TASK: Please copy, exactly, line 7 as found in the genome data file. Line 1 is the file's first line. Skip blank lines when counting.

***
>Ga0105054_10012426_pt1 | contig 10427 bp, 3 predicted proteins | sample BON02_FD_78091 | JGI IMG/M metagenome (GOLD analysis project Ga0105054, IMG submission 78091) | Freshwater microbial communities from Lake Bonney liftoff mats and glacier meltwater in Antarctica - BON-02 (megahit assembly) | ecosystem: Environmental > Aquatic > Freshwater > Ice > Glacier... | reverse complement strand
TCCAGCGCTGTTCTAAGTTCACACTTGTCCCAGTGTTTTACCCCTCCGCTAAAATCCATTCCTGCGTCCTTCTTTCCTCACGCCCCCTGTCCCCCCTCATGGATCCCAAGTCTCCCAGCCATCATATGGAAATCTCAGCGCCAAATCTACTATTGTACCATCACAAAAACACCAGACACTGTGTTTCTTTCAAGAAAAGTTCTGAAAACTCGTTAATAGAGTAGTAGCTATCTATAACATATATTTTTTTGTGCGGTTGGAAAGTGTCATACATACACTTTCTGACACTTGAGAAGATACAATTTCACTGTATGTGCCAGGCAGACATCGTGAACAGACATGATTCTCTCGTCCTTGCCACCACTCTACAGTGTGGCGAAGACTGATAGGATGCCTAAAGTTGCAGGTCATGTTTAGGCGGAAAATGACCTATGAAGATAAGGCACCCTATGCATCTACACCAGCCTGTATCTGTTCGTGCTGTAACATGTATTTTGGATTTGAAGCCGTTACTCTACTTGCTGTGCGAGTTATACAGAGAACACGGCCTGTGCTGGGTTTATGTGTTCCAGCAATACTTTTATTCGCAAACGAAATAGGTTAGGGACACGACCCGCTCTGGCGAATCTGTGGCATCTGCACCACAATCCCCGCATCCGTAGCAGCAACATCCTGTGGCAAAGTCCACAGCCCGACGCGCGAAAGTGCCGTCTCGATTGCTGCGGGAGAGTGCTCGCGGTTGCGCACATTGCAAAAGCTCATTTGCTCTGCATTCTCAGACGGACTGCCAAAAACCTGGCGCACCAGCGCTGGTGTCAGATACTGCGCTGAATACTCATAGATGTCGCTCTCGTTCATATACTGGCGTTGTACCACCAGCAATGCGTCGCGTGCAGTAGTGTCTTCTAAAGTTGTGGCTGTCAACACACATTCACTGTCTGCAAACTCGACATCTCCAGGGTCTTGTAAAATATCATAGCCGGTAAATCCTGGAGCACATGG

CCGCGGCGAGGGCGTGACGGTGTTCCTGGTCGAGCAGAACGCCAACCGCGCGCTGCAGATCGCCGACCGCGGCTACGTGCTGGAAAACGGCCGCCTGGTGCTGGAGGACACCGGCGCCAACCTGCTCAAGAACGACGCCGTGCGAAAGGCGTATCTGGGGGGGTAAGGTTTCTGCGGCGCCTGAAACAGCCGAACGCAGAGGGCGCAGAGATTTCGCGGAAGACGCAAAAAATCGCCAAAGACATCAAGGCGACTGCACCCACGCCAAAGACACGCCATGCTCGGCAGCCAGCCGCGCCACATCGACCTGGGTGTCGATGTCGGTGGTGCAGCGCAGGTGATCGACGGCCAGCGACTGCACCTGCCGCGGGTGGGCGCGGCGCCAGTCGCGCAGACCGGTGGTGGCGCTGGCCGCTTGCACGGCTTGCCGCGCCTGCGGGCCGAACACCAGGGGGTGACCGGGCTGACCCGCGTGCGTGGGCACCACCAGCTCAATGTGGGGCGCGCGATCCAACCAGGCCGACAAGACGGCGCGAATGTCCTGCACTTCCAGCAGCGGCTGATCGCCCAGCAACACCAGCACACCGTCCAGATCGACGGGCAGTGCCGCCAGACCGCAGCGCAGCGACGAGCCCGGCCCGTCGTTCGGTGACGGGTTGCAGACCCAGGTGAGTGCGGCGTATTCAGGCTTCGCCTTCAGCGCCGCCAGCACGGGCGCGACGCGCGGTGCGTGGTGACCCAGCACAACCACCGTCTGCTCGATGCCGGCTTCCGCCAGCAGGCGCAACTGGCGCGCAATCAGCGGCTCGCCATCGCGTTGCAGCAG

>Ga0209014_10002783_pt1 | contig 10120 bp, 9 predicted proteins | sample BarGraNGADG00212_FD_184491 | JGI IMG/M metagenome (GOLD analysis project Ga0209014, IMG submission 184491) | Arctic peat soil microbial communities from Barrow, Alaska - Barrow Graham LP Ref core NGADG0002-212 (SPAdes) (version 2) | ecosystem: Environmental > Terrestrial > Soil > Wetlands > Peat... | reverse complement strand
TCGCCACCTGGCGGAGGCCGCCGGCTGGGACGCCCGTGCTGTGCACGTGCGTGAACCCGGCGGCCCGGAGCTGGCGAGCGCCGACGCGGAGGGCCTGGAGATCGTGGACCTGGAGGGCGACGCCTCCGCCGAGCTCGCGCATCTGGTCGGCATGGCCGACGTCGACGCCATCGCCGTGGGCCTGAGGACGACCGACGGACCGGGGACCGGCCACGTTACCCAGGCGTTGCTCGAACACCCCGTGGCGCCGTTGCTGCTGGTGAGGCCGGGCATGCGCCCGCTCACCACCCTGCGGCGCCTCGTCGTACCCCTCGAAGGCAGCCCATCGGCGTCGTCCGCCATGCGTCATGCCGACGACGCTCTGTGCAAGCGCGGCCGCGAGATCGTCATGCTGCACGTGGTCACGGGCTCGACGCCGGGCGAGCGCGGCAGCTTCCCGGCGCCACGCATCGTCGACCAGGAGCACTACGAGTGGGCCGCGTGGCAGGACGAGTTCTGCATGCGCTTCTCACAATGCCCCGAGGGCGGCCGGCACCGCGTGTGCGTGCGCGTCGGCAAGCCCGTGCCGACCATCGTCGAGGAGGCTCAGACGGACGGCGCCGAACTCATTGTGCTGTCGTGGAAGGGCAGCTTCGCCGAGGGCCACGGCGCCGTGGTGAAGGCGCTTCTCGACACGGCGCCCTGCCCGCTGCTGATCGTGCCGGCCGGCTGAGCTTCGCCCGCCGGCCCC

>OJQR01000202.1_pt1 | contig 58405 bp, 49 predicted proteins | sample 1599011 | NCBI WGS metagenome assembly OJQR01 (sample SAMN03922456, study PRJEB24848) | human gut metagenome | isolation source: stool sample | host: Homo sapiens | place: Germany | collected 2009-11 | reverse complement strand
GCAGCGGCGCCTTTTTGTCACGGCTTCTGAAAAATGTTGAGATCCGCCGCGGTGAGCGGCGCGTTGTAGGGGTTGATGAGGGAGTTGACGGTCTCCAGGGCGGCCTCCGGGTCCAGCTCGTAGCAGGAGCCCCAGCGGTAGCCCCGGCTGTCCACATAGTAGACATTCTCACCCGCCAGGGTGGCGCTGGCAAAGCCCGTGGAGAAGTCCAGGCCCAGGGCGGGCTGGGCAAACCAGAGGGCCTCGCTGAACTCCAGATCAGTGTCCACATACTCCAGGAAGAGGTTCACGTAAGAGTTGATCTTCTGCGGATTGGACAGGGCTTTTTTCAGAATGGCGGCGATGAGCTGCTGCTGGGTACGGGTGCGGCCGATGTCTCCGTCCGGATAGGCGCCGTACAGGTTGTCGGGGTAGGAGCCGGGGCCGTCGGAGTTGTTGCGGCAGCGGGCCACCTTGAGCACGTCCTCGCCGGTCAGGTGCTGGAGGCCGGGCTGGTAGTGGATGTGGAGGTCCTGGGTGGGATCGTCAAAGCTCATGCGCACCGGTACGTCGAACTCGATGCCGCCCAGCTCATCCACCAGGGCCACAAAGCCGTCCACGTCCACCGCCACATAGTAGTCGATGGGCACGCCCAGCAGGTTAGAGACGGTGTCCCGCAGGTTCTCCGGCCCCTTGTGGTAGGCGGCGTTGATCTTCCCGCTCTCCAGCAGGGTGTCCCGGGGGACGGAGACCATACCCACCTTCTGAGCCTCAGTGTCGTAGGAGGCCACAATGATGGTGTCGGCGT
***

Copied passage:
GCAGCGGCGCCTTTTTGTCACGGCTTCTGAAAAATGTTGAGATCCGCCGCGGTGAGCGGCGCGTTGTAGGGGTTGATGAGGGAGTTGACGGTCTCCAGGGCGGCCTCCGGGTCCAGCTCGTAGCAGGAGCCCCAGCGGTAGCCCCGGCTGTCCACATAGTAGACATTCTCACCCGCCAGGGTGGCGCTGGCAAAGCCCGTGGAGAAGTCCAGGCCCAGGGCGGGCTGGGCAAACCAGAGGGCCTCGCTGAACTCCAGATCAGTGTCCACATACTCCAGGAAGAGGTTCACGTAAGAGTTGATCTTCTGCGGATTGGACAGGGCTTTTTTCAGAATGGCGGCGATGAGCTGCTGCTGGGTACGGGTGCGGCCGATGTCTCCGTCCGGATAGGCGCCGTACAGGTTGTCGGGGTAGGAGCCGGGGCCGTCGGAGTTGTTGCGGCAGCGGGCCACCTTGAGCACGTCCTCGCCGGTCAGGTGCTGGAGGCCGGGCTGGTAGTGGATGTGGAGGTCCTGGGTGGGATCGTCAAAGCTCATGCGCACCGGTACGTCGAACTCGATGCCGCCCAGCTCATCCACCAGGGCCACAAAGCCGTCCACGTCCACCGCCACATAGTAGTCGATGGGCACGCCCAGCAGGTTAGAGACGGTGTCCCGCAGGTTCTCCGGCCCCTTGTGGTAGGCGGCGTTGATCTTCCCGCTCTCCAGCAGGGTGTCCCGGGGGACGGAGACCATACCCACCTTCTGAGCCTCAGTGTCGTAGGAGGCCACAATGATGGTGTCGGCGT